It’s said Wiggins is not the best descender. I’ve not seen this myself but Nibali and Evans have already tried to put him under pressure so they must believe it. Wednesday’s stage over the Grand Colombier is an ideal place for attack as it is cruelly steep in places and has a high speed descent before some tricky roads than don’t suit a chase. The same for Thursday’s Alpine stage, where the descent of the Col du Mollard is short but infamous.
Attack, attack, attack
The race hasn’t reached the Alps yet. As much as Wiggins looks strong, he is still untested at altitude. So far he’s had things perfect for an former track pursuit rider with short and intense climbs and a time trial. High altitude is something else. However Wiggins’ stock phrase is “we’ve trained for that” and personally I think he’ll cope fine.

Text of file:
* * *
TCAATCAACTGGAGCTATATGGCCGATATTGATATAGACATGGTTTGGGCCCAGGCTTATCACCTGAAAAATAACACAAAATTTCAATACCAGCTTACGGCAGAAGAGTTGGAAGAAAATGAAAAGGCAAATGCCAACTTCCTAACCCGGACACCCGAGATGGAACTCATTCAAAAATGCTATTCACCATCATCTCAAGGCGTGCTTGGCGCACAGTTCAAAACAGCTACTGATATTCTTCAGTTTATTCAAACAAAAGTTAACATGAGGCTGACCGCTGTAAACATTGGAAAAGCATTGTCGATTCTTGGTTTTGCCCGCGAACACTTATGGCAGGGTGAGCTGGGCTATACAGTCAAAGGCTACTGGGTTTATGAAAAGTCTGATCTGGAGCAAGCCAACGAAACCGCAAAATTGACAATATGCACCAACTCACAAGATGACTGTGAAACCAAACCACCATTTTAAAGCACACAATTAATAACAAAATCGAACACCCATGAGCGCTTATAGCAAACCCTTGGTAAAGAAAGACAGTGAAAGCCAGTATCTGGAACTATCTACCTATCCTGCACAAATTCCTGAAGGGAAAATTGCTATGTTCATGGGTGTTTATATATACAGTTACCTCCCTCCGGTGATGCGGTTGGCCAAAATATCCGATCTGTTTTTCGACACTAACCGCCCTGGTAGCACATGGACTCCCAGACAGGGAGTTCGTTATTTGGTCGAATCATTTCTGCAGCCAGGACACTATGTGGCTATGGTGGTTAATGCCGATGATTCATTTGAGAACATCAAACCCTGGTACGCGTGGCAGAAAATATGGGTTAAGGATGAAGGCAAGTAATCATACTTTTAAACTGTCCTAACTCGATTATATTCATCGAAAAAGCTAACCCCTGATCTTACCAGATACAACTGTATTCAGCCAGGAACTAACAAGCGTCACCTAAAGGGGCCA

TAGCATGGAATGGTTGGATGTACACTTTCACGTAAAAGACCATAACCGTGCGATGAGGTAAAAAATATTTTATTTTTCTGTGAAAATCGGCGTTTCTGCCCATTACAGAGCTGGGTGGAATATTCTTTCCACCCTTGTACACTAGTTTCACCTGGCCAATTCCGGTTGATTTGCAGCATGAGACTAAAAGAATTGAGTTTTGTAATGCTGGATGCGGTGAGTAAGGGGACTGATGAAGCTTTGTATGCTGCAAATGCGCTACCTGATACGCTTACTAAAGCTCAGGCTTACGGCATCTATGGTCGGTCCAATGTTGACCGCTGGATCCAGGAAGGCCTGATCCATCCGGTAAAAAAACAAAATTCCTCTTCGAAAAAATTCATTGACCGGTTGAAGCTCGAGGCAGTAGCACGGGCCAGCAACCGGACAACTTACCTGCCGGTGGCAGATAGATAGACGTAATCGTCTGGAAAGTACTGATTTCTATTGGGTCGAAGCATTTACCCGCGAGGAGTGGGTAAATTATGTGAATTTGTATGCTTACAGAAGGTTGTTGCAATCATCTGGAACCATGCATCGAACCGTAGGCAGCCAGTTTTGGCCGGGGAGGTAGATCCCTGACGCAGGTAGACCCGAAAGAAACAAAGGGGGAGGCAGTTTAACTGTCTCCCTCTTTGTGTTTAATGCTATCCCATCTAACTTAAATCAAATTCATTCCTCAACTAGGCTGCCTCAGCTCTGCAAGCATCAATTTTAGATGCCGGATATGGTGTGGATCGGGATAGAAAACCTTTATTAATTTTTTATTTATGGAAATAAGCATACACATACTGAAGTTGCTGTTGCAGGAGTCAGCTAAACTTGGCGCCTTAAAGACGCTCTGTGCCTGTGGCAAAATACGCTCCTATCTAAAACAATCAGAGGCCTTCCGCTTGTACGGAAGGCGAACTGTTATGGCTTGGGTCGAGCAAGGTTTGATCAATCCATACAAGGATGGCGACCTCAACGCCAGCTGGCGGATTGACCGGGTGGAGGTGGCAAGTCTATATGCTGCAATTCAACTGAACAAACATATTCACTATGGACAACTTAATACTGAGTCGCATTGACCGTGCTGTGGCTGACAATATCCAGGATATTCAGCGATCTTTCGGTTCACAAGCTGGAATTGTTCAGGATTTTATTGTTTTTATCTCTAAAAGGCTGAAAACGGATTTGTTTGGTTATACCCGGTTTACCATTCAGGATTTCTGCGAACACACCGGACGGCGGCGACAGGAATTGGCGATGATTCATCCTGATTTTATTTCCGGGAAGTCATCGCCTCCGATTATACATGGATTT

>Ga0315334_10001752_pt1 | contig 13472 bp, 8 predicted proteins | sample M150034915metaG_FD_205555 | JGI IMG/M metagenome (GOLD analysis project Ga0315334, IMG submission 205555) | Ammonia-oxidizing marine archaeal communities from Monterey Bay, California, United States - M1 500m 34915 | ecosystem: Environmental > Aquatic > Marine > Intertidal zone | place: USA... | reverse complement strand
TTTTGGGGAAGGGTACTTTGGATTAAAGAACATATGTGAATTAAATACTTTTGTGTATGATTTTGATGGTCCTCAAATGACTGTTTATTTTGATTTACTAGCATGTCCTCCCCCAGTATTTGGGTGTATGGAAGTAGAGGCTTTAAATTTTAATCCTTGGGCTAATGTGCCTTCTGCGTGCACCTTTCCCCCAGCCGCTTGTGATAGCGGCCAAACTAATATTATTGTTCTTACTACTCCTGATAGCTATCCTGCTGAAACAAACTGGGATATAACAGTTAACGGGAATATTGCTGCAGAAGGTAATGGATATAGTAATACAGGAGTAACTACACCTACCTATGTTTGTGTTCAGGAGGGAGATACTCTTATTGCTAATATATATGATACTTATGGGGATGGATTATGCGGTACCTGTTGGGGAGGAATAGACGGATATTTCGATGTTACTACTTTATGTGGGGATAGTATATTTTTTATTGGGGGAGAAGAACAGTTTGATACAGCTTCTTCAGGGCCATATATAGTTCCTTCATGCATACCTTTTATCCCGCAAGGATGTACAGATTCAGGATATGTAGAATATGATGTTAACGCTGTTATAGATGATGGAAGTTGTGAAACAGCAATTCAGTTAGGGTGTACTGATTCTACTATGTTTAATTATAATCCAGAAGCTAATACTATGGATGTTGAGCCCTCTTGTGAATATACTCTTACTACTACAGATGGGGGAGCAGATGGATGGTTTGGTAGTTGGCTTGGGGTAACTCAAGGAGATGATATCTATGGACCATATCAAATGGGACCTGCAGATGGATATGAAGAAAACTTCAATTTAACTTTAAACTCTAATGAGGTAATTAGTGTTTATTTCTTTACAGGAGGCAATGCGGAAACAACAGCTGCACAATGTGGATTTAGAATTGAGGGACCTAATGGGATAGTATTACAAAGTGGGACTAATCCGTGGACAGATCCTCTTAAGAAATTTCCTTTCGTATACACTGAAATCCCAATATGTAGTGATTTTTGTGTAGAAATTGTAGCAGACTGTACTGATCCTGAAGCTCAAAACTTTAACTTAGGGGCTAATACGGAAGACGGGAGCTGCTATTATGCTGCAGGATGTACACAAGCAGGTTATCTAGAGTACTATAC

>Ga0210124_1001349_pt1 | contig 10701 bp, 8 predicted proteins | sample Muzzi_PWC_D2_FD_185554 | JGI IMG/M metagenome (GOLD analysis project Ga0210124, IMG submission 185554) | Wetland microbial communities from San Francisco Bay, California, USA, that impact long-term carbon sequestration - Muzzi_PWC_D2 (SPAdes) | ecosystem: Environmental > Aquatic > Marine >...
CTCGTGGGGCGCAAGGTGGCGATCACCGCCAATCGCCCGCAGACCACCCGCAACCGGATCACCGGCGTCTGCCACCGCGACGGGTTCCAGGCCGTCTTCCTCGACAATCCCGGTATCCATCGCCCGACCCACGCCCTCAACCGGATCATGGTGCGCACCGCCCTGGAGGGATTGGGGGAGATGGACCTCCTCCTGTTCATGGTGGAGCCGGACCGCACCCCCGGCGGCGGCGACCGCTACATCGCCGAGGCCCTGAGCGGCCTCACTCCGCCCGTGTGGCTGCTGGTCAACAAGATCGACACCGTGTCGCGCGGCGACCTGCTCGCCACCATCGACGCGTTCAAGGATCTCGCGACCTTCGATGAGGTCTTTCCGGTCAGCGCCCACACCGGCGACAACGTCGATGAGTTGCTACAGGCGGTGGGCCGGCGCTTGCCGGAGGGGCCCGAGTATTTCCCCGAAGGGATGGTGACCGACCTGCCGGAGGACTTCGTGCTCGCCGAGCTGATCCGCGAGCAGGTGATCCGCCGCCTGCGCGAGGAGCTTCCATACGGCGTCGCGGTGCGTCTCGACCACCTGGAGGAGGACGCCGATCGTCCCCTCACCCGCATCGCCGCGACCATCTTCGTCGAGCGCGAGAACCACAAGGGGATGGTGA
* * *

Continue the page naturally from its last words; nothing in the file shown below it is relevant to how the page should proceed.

It seems hard to surprise Team Sky. They’ve apparently videoed the route of the upcoming stages, they’ve got strong riders and catching them out seems difficult. But you don’t have to attack in the mountains. Instead we’ve seen stages in the past when some big names have gone up the road to exploit the moyenne montagne or medium mountains. This is what race organiser Christian Prudhomme is hoping for and there are plenty of stages where you might look and thing “that’s not hard enough” but in fact the riders can do plenty to make it hard.